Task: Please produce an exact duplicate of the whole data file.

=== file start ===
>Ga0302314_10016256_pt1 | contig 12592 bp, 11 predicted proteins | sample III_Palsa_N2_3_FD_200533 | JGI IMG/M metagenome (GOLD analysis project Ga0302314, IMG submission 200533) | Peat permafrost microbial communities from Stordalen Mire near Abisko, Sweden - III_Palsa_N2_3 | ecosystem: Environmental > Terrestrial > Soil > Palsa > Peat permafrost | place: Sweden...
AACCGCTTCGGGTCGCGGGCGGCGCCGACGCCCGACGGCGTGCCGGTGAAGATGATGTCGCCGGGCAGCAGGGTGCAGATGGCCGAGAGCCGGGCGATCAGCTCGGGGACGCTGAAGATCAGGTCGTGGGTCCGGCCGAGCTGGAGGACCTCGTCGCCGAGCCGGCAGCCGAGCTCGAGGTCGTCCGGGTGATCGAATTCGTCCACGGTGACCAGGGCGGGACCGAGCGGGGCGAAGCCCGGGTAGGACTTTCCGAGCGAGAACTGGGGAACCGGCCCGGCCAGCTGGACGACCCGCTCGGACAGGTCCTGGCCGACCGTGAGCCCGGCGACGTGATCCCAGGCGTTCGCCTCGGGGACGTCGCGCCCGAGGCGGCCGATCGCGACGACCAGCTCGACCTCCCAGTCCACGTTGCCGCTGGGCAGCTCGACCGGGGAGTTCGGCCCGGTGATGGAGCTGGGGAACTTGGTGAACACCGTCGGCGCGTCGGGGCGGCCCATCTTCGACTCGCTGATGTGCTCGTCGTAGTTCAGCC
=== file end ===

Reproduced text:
>Ga0302314_10016256_pt1 | contig 12592 bp, 11 predicted proteins | sample III_Palsa_N2_3_FD_200533 | JGI IMG/M metagenome (GOLD analysis project Ga0302314, IMG submission 200533) | Peat permafrost microbial communities from Stordalen Mire near Abisko, Sweden - III_Palsa_N2_3 | ecosystem: Environmental > Terrestrial > Soil > Palsa > Peat permafrost | place: Sweden...
AACCGCTTCGGGTCGCGGGCGGCGCCGACGCCCGACGGCGTGCCGGTGAAGATGATGTCGCCGGGCAGCAGGGTGCAGATGGCCGAGAGCCGGGCGATCAGCTCGGGGACGCTGAAGATCAGGTCGTGGGTCCGGCCGAGCTGGAGGACCTCGTCGCCGAGCCGGCAGCCGAGCTCGAGGTCGTCCGGGTGATCGAATTCGTCCACGGTGACCAGGGCGGGACCGAGCGGGGCGAAGCCCGGGTAGGACTTTCCGAGCGAGAACTGGGGAACCGGCCCGGCCAGCTGGACGACCCGCTCGGACAGGTCCTGGCCGACCGTGAGCCCGGCGACGTGATCCCAGGCGTTCGCCTCGGGGACGTCGCGCCCGAGGCGGCCGATCGCGACGACCAGCTCGACCTCCCAGTCCACGTTGCCGCTGGGCAGCTCGACCGGGGAGTTCGGCCCGGTGATGGAGCTGGGGAACTTGGTGAACACCGTCGGCGCGTCGGGGCGGCCCATCTTCGACTCGCTGATGTGCTCGTCGTAGTTCAGCC